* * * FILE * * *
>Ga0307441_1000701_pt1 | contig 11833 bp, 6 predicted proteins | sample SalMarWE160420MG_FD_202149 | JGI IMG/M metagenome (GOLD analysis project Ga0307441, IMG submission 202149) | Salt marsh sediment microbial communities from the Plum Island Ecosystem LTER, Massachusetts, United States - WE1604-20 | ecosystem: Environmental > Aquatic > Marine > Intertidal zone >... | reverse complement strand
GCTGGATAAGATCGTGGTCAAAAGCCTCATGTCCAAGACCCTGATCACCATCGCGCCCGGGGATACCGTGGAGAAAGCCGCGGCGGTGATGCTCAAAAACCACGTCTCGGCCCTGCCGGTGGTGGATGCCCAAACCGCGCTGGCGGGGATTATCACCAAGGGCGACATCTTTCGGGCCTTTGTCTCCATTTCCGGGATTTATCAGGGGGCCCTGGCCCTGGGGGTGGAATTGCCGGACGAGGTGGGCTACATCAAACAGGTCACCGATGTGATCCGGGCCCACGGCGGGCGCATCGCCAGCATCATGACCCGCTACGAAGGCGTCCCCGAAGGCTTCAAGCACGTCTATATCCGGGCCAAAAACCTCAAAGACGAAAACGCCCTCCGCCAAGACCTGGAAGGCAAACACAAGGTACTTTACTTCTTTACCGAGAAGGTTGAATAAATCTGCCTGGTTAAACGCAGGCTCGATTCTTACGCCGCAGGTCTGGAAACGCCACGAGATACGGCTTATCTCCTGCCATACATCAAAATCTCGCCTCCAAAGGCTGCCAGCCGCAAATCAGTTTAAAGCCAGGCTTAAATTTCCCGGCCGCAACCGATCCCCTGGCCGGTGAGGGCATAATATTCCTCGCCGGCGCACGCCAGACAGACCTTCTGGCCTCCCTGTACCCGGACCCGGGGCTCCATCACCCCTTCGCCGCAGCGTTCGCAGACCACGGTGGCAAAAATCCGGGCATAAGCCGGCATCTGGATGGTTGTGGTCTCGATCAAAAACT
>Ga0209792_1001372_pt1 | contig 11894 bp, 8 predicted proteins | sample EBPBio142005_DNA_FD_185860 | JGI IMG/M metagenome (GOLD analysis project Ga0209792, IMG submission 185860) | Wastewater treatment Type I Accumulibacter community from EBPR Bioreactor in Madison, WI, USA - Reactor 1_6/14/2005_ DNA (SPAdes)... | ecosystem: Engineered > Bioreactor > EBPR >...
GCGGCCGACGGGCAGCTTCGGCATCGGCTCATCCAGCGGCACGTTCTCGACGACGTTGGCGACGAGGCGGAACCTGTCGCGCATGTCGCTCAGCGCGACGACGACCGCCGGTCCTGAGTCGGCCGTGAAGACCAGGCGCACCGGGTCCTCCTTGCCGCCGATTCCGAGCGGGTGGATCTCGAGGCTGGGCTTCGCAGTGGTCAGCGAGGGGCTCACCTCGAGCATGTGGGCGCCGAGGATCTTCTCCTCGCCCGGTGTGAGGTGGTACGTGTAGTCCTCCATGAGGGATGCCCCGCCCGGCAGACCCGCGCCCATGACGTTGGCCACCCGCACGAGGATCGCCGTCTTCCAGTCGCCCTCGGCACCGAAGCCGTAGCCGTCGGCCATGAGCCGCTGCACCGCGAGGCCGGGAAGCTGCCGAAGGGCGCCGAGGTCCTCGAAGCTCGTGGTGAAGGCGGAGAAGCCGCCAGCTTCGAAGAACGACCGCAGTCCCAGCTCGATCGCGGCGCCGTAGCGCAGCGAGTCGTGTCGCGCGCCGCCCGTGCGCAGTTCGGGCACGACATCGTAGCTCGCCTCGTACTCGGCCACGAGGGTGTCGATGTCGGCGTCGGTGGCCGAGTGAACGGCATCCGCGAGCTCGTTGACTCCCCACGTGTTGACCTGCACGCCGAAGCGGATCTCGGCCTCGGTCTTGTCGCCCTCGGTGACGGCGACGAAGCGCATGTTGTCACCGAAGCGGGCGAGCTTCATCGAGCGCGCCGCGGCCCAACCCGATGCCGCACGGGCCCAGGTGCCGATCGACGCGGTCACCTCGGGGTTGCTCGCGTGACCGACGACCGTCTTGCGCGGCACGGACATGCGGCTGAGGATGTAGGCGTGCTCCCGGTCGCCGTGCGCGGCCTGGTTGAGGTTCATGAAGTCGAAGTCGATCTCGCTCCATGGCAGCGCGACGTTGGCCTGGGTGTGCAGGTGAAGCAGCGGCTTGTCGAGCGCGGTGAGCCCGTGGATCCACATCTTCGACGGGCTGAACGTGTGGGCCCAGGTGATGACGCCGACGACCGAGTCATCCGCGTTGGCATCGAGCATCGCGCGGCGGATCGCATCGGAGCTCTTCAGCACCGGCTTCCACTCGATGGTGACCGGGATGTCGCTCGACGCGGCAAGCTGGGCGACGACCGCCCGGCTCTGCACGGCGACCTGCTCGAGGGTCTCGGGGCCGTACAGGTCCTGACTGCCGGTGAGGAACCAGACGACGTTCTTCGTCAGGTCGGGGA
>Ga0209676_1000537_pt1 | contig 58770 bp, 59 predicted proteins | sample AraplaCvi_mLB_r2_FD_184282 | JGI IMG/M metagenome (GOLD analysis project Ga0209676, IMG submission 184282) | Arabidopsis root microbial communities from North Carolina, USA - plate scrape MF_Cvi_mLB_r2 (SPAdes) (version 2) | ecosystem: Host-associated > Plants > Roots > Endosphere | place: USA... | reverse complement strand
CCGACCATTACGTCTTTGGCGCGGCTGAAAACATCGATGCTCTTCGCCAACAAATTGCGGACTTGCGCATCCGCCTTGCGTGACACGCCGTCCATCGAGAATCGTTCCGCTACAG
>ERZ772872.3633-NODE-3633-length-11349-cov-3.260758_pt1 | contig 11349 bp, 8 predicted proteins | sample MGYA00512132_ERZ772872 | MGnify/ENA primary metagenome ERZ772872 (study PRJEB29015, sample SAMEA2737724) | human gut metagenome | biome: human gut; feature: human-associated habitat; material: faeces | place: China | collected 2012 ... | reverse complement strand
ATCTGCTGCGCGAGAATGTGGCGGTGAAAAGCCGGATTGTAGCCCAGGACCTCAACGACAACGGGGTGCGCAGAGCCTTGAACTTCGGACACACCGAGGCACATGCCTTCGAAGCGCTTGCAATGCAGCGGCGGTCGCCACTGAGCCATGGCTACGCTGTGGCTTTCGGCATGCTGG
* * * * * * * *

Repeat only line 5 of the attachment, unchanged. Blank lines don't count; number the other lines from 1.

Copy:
>Ga0209676_1000537_pt1 | contig 58770 bp, 59 predicted proteins | sample AraplaCvi_mLB_r2_FD_184282 | JGI IMG/M metagenome (GOLD analysis project Ga0209676, IMG submission 184282) | Arabidopsis root microbial communities from North Carolina, USA - plate scrape MF_Cvi_mLB_r2 (SPAdes) (version 2) | ecosystem: Host-associated > Plants > Roots > Endosphere | place: USA... | reverse complement strand